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Piloting a drone using hand movements and gestures


Key points from article :

Human muscle movements combined with the wearable sensor Conduct-A-Bot can pilot a robot.

Electromyography and motion sensors are attached on the biceps, triceps, and forearms.

Measures signals from moving muscles and processes them to detect gestures in real time.

Used those movements and gestures to move a drone horizontally, vertically, rotate and stop.

Responded to 82 percent of gestures and identified 94 percent of cued gestures correctly.

Plans to test on more subjects to provide more predictive assistance or increase their autonomy.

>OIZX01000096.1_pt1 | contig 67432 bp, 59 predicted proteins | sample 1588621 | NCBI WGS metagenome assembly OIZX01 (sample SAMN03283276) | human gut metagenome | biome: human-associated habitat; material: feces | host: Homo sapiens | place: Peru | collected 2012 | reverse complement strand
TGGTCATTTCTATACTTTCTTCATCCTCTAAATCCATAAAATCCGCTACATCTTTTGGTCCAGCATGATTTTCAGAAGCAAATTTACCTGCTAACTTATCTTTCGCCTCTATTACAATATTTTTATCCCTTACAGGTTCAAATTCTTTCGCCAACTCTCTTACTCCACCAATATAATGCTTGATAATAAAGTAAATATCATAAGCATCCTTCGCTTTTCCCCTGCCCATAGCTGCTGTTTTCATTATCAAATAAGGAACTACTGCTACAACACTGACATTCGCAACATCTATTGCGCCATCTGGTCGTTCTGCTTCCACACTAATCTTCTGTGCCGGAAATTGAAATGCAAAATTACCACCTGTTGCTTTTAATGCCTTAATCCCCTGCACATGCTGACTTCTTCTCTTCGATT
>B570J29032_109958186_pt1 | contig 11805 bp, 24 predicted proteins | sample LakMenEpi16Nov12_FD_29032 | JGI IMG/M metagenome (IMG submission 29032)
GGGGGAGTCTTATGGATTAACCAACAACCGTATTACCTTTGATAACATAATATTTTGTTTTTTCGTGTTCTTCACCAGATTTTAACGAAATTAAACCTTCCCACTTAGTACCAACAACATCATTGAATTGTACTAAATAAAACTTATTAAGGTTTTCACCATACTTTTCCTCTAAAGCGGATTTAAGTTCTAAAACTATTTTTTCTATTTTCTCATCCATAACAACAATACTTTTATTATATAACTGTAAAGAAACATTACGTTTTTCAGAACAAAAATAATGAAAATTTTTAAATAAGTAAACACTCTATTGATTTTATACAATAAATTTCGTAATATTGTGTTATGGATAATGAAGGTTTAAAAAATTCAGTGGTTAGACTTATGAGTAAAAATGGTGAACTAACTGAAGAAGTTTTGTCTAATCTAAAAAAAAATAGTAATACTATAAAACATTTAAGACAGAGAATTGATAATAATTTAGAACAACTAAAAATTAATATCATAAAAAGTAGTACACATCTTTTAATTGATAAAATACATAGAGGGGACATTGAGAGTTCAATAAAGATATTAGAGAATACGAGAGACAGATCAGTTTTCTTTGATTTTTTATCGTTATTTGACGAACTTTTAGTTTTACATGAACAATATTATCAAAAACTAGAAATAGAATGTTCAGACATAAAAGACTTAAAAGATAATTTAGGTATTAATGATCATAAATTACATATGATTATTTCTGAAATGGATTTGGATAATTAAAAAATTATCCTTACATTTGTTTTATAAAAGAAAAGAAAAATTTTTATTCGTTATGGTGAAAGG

Research by MIT published in Proceedings of the 2020 ACM/IEEE International Conference on Human-Robot Interaction.

Remote exploration and assistive personal robots will be a possibility

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A system for realtime, wearable, hand movement and gesture sensoring

Daniela Rus

Professor of Electrical Engineering and Computer Science at MIT

Joseph DelPreto

Postdoctoral researcher working in the field of robotics at MIT

Massachusetts Institute of Technology (MIT)

Private land-grant research university

Proceedings of the 2020 ACM/IEEE International Conference on Human-Robot Interaction

Proceedings of the 2020 ACM/IEEE international conference on human-robot interaction